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Lake Ontario: Stakeholders Prioritizing the Future
Great Lakes Sustainable Recreational and Commercial Fisheries - Press Release

OSWEGO, NY, April 11, 2008 - How do the people who work, live and play along Lake Ontario see the future of this great resource? Can American and Canadian recreational anglers, government agencies, charterboat captains, planners, aquaculturists, environmental groups, researchers and academics come together to discuss how they’d like to see the future of Lake Ontario?

To open up such a discussion, the bi-national Lake Ontario team of the Great Lakes Regional Research Information Network (GLRRIN), co-coordinated by Dale Baker (Associate Director of New York Sea Grant) and Dave MacNeill (New York Sea Grant fisheries specialist), held two separate conferences at opposite ends of Lake Ontario. Facilitated by Dr. Bruce Lauber of Cornell University’s Human Dimensions Research Unit, two similar Lake Ontario “Search Conferences” were held in Grand Island, New York near Niagara Falls (March 31-April 1, 2008) and Gananoque, Ontario in the St. Lawrence valley (April 3-4).
After an overview of Lake Ontario presented by MacNeill, facilitator and meeting format developer Lauber led each group of approximately 40 participants into a “shared history” discussion of Lake Ontario. Participants wrote on a wall-sized timeline to show decade by decade the natural and socioeconomic history of Lake Ontario and the forces affecting it.  By alternating small and large work groups, each consisting of a balance of stakeholders, the group listed a shared vision of the “ideal future” followed by the “likely future” of Lake Ontario. Although lists from breakout groups varied, a future of better water quality, sustainable fisheries, habitat restoration, reduction of invasive species and alternative energy policy seemed to resonate throughout the conversations.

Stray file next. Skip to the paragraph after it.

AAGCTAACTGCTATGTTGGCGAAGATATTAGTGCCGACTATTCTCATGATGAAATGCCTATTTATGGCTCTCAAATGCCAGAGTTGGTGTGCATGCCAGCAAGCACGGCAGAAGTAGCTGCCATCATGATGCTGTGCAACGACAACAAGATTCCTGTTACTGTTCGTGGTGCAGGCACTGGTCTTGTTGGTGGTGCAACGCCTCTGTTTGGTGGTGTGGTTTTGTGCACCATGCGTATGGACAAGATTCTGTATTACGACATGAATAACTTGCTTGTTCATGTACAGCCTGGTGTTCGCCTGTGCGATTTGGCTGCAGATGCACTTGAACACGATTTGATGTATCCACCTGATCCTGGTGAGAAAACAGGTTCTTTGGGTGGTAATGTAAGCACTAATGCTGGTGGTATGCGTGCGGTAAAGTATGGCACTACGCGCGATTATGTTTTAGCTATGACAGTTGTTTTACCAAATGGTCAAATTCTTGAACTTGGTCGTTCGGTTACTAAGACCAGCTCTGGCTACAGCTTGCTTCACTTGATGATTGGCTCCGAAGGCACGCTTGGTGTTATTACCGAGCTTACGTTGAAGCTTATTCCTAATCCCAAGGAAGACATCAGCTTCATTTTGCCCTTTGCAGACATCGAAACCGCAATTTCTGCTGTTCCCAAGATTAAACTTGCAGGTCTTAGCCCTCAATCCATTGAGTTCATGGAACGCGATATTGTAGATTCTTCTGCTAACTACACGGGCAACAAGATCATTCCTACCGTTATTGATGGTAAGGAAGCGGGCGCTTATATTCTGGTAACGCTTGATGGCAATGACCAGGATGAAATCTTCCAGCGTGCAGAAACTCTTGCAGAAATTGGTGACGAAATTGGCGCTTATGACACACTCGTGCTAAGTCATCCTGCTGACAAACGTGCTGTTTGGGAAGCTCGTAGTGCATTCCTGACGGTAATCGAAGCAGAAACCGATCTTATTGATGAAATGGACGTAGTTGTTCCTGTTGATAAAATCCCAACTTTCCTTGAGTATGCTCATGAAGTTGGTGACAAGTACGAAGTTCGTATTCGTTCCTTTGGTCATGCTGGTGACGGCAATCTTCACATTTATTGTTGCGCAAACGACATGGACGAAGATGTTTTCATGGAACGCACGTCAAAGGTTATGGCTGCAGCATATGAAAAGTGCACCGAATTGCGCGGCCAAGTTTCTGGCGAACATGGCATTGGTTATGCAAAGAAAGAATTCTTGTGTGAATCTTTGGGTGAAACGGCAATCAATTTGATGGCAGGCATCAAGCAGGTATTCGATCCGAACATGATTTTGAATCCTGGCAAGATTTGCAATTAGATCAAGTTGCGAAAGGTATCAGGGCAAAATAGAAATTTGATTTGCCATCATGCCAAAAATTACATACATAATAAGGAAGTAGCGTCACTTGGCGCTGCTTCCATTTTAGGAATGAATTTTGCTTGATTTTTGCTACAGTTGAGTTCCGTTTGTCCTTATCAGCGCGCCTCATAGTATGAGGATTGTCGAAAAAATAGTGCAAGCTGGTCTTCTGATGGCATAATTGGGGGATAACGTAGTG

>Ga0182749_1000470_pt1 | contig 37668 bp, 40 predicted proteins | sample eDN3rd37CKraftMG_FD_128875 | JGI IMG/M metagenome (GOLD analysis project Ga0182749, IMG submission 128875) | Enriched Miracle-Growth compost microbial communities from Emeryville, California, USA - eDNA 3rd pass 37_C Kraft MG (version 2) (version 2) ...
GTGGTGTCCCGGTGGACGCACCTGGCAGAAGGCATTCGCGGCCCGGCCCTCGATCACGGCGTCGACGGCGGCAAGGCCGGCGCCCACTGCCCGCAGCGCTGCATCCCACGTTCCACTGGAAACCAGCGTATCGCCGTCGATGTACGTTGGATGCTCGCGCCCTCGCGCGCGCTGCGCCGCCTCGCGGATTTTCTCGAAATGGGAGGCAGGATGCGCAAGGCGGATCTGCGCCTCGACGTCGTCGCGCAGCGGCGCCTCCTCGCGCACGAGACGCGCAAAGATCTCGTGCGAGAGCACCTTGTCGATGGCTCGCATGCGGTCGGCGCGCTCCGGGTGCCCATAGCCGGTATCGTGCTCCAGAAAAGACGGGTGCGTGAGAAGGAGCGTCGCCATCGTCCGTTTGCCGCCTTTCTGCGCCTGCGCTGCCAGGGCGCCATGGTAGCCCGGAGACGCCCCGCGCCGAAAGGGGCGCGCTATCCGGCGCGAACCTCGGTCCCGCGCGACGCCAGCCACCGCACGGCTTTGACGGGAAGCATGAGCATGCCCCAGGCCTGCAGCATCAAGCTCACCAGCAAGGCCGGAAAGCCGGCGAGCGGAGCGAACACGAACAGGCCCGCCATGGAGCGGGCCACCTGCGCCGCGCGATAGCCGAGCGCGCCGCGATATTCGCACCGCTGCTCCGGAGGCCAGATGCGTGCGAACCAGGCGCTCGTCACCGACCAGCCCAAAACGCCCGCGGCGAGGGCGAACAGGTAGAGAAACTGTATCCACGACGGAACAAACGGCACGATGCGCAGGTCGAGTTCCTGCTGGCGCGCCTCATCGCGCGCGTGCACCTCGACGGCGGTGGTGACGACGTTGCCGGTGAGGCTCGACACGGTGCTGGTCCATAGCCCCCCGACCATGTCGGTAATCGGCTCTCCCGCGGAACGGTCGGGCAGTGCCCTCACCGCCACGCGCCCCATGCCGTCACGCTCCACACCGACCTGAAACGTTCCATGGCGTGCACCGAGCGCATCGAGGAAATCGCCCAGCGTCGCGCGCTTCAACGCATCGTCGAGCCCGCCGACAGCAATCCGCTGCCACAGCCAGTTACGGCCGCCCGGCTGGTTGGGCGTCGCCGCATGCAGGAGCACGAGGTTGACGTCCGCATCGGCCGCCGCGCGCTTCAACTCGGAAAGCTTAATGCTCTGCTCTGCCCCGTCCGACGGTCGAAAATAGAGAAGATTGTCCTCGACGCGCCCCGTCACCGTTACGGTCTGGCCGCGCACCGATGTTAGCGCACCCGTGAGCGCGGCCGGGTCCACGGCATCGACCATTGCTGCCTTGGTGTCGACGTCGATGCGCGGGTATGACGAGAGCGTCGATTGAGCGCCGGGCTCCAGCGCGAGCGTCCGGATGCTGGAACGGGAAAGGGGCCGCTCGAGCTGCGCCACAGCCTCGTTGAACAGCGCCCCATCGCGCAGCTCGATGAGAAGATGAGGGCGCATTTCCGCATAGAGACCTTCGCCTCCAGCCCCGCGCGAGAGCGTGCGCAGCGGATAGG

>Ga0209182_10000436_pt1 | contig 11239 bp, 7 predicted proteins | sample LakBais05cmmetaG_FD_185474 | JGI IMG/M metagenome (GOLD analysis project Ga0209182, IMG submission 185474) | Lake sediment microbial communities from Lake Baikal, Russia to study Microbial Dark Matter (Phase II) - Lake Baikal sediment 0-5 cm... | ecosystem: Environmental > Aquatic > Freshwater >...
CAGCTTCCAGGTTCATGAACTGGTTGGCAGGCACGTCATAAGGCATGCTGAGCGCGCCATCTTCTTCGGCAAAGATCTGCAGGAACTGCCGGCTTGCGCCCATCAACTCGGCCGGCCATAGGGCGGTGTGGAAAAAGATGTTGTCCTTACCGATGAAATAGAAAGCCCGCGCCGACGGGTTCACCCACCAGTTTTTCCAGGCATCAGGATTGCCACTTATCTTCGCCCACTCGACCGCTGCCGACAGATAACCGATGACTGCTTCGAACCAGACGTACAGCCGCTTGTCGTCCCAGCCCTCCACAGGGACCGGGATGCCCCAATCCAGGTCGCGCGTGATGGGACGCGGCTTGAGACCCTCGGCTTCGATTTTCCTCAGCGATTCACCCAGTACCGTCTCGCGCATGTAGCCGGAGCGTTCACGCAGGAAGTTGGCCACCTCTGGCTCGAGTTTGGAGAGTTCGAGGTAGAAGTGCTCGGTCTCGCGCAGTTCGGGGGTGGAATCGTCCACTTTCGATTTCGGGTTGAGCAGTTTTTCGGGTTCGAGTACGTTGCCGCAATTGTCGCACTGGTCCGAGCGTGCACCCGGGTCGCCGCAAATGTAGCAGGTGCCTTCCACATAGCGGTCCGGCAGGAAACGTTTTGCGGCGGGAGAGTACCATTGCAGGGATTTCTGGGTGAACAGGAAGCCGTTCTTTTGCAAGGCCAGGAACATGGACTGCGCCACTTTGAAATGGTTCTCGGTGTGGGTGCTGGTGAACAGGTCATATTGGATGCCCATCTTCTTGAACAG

During the two-day conferences, participants were aided by other members of the planning committee: Dr. Tim Johnson (Ontario Ministry of Natural Resources), Tom Brown (director of Cornell University’s Human Dimensions Research Unit), Dr. Gary Sprules (University of Toronto), Dr. Jim Johnson (USGS Fisheries Lab) and Barbara Branca (New York Sea Grant Communications Manager). Although not present for the conferences, much of the initial planning had been done by Dr. Jack Mattice, former New York Sea Grant Director who spearheaded the conference prior to his retirement last year.

As part of the future search process, the facilitator led participants into an exercise to identify information needs that would be of practical value to Lake Ontario stakeholders. Each group reported its findings and all participants had an opportunity to indicate which information needs had priority.

Lists of prioritized research needs as well as pre- and post-workshop evaluations that were filled out by all participants were reviewed and synthesized by the team. A full report entitled: “Information Needs for Lake Ontario: The Great Lakes Regional Research and Information Network Search Conferences” is now available for download.

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